Food from Field to Doorstep – New Consumer Trends & Opportunities

As the nation battles the coronavirus pandemic there’s never been a more important time for communities to come together and support each other. Many small food businesses have moved their trade online during the lockdown. The quest for quality, fresh produce ends here. Farm shops across the UK are launching home food delivery services to keep the nation fed during the coronavirus pandemic. It’s time for you to switch to organically-produced fruits and vegetables delivered to your doorstep.

From Field to Doorstep

Despite their stretched sizes, supermarkets do restrict variety. Big chains buy and promote foods that suit their purposes. They select goods they can obtain in bulk quantities, especially produce that packs easily, travels well and doesn’t spoil.

But if you’re a farm retailer, you already know this. You’re just waiting for the rest of us to wake up and smell the roses. Or rather, to smell the pungent, earthy smell of strange-looking root vegetables.

Well, COVID may have resulted in one good thing for local farmers in the UK. Restricted imports combined with stay-at-home orders are changing how we eat and shop. We investigate what this means for the small, local retailer and how you can take advantage of the trends.

Supermarkets’ plight means delight to farmer stores

Stockpiling at the outbreak of the COVID pandemic left supermarket shelves bare. It wasn’t long before consumers knocked on the doors of smaller, local producers.

Compared to pre-COVID times, we are six times more likely to search for “veg boxes” online. Moreover, we are three times as likely to buy from local independent bakeries, butchers and grocers.

When restaurants and pubs were shut down, many farmers were left with unclaimed perishable stock. Online trading marketplaces, like ITradenetwork, stepped up to link producers to consumers. By using their online platform, they helped farm shops access stock to service the new demand. Currently, the UK farm shop turnover exceeds £1.5 billion.

Farm retail is more expensive

In 2012, only a fifth of UK shoppers used farm stores. They listed the support of the local economy as a reason for doing so. Additional reasons were food quality, food miles, and specific or seasonal foods.

Just like in many first world countries, unhealthy foods are significantly cheaper in the UK than healthy ones. Balancing fair wages for farming communities with affordability is challenging. This means that veg boxes have always been an expensive alternative to supermarket shopping.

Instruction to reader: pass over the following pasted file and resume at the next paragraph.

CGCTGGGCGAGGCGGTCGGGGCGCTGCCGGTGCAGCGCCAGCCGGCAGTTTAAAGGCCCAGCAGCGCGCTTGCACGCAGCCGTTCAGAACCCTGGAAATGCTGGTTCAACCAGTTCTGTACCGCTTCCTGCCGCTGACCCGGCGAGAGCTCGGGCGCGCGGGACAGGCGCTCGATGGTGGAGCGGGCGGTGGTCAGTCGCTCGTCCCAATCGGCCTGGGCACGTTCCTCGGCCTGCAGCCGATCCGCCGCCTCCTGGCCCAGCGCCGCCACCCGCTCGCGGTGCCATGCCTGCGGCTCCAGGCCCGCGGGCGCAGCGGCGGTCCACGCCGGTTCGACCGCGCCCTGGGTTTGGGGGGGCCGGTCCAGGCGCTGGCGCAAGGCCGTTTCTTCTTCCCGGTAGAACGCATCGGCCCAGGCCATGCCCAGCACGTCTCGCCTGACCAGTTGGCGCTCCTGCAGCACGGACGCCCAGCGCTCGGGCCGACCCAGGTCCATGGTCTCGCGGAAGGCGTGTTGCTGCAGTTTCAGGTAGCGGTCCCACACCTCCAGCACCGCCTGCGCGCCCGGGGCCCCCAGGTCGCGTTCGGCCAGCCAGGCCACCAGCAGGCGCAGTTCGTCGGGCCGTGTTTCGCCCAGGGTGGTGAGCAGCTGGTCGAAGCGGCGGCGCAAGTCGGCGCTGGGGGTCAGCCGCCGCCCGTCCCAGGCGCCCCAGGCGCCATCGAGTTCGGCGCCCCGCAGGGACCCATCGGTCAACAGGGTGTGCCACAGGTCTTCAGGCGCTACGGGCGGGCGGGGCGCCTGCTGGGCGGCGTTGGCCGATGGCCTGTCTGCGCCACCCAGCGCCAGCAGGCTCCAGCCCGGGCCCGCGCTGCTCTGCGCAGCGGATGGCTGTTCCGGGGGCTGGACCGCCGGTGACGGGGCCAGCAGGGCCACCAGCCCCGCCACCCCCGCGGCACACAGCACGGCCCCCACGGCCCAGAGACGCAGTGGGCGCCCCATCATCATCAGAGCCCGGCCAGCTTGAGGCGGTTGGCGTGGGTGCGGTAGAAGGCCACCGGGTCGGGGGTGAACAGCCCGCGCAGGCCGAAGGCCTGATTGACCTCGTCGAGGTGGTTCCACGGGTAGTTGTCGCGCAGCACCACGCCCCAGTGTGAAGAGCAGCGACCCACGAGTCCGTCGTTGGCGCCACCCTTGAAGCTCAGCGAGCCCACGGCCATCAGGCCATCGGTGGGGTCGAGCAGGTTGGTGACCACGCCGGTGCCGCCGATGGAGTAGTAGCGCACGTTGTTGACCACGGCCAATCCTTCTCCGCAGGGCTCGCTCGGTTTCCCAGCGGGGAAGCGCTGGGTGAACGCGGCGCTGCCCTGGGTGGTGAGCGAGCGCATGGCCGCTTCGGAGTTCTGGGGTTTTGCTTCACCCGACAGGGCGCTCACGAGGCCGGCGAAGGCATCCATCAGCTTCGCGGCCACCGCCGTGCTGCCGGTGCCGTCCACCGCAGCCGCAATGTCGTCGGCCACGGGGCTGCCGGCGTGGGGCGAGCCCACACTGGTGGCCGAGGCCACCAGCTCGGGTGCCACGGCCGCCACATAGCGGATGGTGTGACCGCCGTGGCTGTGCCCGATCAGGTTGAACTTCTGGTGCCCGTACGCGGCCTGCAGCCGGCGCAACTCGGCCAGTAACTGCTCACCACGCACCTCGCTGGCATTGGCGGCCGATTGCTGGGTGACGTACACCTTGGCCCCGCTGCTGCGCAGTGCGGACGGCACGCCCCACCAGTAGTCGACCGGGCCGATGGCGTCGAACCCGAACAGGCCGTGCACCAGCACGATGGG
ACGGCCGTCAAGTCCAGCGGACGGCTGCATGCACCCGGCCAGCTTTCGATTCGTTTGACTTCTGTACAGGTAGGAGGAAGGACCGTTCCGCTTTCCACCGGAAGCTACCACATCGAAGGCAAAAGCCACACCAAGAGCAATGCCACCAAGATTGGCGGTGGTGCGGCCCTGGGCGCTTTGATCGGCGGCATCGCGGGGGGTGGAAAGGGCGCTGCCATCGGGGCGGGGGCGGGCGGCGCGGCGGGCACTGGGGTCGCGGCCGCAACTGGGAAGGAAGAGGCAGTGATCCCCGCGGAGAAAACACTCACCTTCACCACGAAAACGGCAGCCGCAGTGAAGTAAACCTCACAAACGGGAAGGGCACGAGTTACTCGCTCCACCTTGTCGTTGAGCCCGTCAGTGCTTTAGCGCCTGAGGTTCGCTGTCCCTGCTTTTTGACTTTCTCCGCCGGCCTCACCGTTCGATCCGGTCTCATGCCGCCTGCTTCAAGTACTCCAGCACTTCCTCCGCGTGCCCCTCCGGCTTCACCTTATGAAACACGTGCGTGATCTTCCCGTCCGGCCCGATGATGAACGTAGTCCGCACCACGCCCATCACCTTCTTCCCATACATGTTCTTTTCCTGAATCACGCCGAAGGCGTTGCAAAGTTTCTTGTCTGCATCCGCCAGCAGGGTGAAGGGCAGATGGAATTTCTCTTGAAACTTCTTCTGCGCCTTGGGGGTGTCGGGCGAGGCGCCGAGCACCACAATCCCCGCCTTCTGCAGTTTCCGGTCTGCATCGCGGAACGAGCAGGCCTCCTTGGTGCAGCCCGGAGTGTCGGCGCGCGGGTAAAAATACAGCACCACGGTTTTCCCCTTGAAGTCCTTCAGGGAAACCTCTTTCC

The latest research indicates that 78% of Britons wish to support local producers, but only 38% are willing and able to do so. And this despite public trust in British farmers rising to 66% in the wake of COVID and Brexit.

Farm retailers should change business models

Jan Willem van der Schans, of Wageningen, Netherlands proposed some suggestions on why farms need to embrace newer business models. His proposal acknowledges that the established model of weekly delivered veg boxes won’t suffice post-pandemic. In his opinion, few consumers will tolerate the inconvenience of a weekly shop.

Besides that, the “last mile delivery” is often a substantial cost driver. Successful fresh produce delivery is time-sensitive. Costs on the other hand are impacted by parking and vehicle costs. Van der Schans also points out the packaging of veg boxes is often excessively wasteful.

The Farm Retailers Association is focussed on assisting their members to avoid the aforementioned negative consequences. They provide free online retail platforms with payments terminals and next-day access to cash. Their assistance is geared towards click-to-collect and call-to-collect capacity. Where consumers collect from the stores or local collection points, it addresses many problems.

Why the Government must come to the party

Finally, farm retailers are typically too small to qualify for subsidies. This is why the government must be pressured to come to the party. Van der Schans argues “food production should be part of the discussion on public health and not just agricultural policy”. Have we not just experienced how relying on cheap imported food to fight poverty is not a sustainable solution?